EME, bouncing radio signals off the moon is a fascinating way
of operating for radio amateurs.
Before the introduction of the digital mode JT65 it was necessary
to use big antennas and high power to get contacts with other
amateurs via EME.
The typical size for an EME station that sucessfully can work
other stations of similar size in CW on 144 MHz is something like
4 yagis with a power of 1 kW.
With a really huge antenna, 32 long yagis or more, it is possible to work small stations that no one else except the owners of similar monster arrays can work. In the old days, before JT65, this was the driving force behind building very large antennas. They allowed contacts with "horizonters", small stations with normal equipment for terrestrial communication. They could hear the big stations, the beacons, on a single yagi with a barefoot standard transceiver and make contacts in CW via the moon with it. The sucess and joy in EME contesting with a huge antenna comes from the contacts with small stations.
The beacon stations, W5UN, SM5FRH and a couple of others have been very important for the development of EME. A large fraction of EMEers discovered this mode of propagation by having a contact with one of them.
Today the situation has changed. JT65 allows contacts at much lower signal levels. The stations who marginally could work SM5FRH or W5UN in CW now can work hundreds of different stations in JT65 There is no reason for small stations to work CW any more. To them JT65 is more satisfying and they are unlikely to participate in a CW only contest.
As a consequence, a really huge antenna is no more a big advantage. The stations that work CW at all are strong enough to be loud on a much smaller antenna. Going from a good design with 8 X-yagis to a monster array like the one SM5FRH used in the past with 32 X-yagis would not make it possible to work more stations in a CW only contest. Small stations now have an alternative that is better suited to their equipment and few of them can be expected to participate in a CW only contest just to give points to two or three stations with monster antennas.
Stations that work JT65 in a digital contest are likely to have at least one reasonable yagi and 100W. No monster antenna is needed to copy the signal from such a station.
The only good reason to make an over-sized antenna is to win the biggest and highest status contest, the mixed contest of ARRL. Newcomers who have no experience in CW will hear the loud signals in the loudspeaker from the beacon stations and they may well become inspired to try CW themselves. Morse code is no longer mandatory for an amateur license in many countries and the only reason for this charming mode of operation to survive in the long run is that it is better than other modes in some situations. CW is fast and flexible. There is no need to use transmit periods of a fixed length when signals are good (when X-yagis are in use with a waterfall display.) In the early phase of a mixed contest a huge antenna can create a pileup of many strong CW stations and pick them one by one for fast and efficient contacts. I do not think a mode like JT65 can handle a pileup of 5 or more stations well, but in CW it is easy.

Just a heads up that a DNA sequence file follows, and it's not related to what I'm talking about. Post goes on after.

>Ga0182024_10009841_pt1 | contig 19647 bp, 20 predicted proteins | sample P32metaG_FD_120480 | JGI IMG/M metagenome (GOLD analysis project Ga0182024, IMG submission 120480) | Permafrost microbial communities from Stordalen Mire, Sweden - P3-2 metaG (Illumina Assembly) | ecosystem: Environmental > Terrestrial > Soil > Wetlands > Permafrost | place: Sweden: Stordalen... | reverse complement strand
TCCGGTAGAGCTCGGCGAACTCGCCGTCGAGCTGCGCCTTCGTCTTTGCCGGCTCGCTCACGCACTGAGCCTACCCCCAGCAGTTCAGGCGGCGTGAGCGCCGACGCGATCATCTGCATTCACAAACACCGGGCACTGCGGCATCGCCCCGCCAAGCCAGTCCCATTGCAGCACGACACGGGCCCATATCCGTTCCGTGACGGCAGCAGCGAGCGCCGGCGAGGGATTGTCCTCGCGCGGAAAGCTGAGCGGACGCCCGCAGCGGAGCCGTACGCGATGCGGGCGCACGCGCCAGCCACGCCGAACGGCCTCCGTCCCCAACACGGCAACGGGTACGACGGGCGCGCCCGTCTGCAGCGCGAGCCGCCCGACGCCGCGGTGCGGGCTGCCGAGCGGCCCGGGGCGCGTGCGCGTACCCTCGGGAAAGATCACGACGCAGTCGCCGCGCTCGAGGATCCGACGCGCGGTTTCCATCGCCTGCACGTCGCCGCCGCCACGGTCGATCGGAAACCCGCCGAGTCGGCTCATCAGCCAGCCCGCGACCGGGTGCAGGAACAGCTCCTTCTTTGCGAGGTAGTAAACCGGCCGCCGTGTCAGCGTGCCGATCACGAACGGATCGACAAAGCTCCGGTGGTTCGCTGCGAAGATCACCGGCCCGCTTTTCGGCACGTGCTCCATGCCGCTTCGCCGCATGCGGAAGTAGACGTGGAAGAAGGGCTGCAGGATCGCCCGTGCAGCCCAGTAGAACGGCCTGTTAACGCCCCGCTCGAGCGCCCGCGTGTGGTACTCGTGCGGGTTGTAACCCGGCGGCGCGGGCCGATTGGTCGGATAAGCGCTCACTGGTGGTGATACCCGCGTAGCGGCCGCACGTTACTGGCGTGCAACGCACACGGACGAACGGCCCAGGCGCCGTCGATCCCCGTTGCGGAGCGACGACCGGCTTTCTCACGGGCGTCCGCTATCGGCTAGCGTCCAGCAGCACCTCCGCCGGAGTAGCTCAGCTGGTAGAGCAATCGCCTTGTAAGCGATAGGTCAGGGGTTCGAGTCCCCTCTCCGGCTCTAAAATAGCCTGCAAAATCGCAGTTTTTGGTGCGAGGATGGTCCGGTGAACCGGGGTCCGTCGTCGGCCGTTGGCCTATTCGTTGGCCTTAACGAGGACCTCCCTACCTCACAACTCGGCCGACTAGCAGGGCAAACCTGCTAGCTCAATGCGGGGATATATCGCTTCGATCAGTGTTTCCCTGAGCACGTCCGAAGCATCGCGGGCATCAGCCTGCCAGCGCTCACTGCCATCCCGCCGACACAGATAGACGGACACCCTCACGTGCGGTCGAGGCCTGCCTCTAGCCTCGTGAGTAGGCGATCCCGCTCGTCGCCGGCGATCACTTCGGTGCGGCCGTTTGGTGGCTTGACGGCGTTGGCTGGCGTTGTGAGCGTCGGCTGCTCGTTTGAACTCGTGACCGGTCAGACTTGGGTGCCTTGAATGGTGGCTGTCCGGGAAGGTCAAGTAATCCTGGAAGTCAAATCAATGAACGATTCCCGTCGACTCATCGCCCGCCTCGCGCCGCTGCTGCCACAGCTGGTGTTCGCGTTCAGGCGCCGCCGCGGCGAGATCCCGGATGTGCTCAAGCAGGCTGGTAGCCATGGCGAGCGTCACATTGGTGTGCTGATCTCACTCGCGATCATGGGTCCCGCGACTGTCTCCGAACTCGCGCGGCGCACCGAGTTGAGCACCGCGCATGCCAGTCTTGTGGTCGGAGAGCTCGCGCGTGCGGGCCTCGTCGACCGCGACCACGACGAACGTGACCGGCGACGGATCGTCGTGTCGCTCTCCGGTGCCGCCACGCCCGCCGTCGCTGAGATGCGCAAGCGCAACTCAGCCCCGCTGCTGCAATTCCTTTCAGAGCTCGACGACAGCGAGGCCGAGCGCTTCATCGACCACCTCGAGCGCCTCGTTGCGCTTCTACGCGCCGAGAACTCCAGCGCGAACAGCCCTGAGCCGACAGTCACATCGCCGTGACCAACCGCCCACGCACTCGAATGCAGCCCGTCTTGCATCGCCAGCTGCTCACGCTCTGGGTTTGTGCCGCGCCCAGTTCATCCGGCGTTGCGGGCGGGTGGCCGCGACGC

There has been an argument that CW and digital contests should be separated in time. This separation has been done in the Dubus and in the ARI contest. Separating also the ARRL contest would be a bad idea because the probability that a modest size digital operator discovers CW then becomes very low and the chance that huge antennas will exist 10 years from now would decrease.
The current ARRL rules allow one QSO in CW and one QSO in digital mode on each band. To me, that does not seem logical at all - why not allow a third QSO in SSB and a fourth one in RTTY etc. In my opinion, one QSO per band regardless of mode would be the best rule. It is up to the operator to choose the best mode for each contact. Surely the winner would make most of his contacts in JT65, but he would have to work CW also - otherwise someone else would become the winner....
The current rules promote CW contacts, but they also present a threat to QSO integrity. It seems to me that two stations who completed JT65 would find it optimum to continue immediately in CW and that means that the CW contact becomes a sked, not a random contact. To me the integrity of sked contacts is problematic, particularly when part of the dialog is made through some other channel (the previous JT65 QSO). (Message 1:"I am here. You know my S/N. I start right now to send something you already know") I do not like this to be encouraged by the contest rules. One way out could be to change to allow points for one contact each weekend with the same station provided that the mode is different.
Any station who is capable of working stations of his own size in JT65 is technically well enough equipped to be able to work CW with the biggest stations. In a mixed contest, a very large fraction of all participants have the equipment required to make several CW contacts. Those who get higher scores will be those who use this opportunity. By removing the digital and analog cathegories and having just one class for mixed, those who want to score well will have to use both modes. That in turn makes a really big antenna very valuable.
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